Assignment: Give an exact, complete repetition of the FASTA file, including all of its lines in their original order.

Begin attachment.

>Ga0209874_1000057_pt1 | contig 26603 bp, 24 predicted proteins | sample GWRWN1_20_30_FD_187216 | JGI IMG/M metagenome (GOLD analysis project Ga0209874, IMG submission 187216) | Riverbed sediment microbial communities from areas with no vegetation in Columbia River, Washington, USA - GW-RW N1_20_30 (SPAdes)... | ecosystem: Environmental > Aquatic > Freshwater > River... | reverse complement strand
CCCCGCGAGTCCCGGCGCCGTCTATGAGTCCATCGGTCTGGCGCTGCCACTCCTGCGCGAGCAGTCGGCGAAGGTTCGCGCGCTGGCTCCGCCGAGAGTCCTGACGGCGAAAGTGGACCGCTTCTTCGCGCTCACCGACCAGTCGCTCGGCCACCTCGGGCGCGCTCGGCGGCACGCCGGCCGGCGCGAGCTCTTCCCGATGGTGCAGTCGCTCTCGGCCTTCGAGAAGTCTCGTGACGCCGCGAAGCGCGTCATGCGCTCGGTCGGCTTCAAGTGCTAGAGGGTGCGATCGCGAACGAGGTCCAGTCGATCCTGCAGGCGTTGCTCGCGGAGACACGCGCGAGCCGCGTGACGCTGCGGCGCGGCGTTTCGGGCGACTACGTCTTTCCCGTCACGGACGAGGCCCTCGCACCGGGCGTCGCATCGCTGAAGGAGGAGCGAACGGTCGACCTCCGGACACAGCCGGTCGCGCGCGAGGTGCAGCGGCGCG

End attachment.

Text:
>Ga0209874_1000057_pt1 | contig 26603 bp, 24 predicted proteins | sample GWRWN1_20_30_FD_187216 | JGI IMG/M metagenome (GOLD analysis project Ga0209874, IMG submission 187216) | Riverbed sediment microbial communities from areas with no vegetation in Columbia River, Washington, USA - GW-RW N1_20_30 (SPAdes)... | ecosystem: Environmental > Aquatic > Freshwater > River... | reverse complement strand
CCCCGCGAGTCCCGGCGCCGTCTATGAGTCCATCGGTCTGGCGCTGCCACTCCTGCGCGAGCAGTCGGCGAAGGTTCGCGCGCTGGCTCCGCCGAGAGTCCTGACGGCGAAAGTGGACCGCTTCTTCGCGCTCACCGACCAGTCGCTCGGCCACCTCGGGCGCGCTCGGCGGCACGCCGGCCGGCGCGAGCTCTTCCCGATGGTGCAGTCGCTCTCGGCCTTCGAGAAGTCTCGTGACGCCGCGAAGCGCGTCATGCGCTCGGTCGGCTTCAAGTGCTAGAGGGTGCGATCGCGAACGAGGTCCAGTCGATCCTGCAGGCGTTGCTCGCGGAGACACGCGCGAGCCGCGTGACGCTGCGGCGCGGCGTTTCGGGCGACTACGTCTTTCCCGTCACGGACGAGGCCCTCGCACCGGGCGTCGCATCGCTGAAGGAGGAGCGAACGGTCGACCTCCGGACACAGCCGGTCGCGCGCGAGGTGCAGCGGCGCG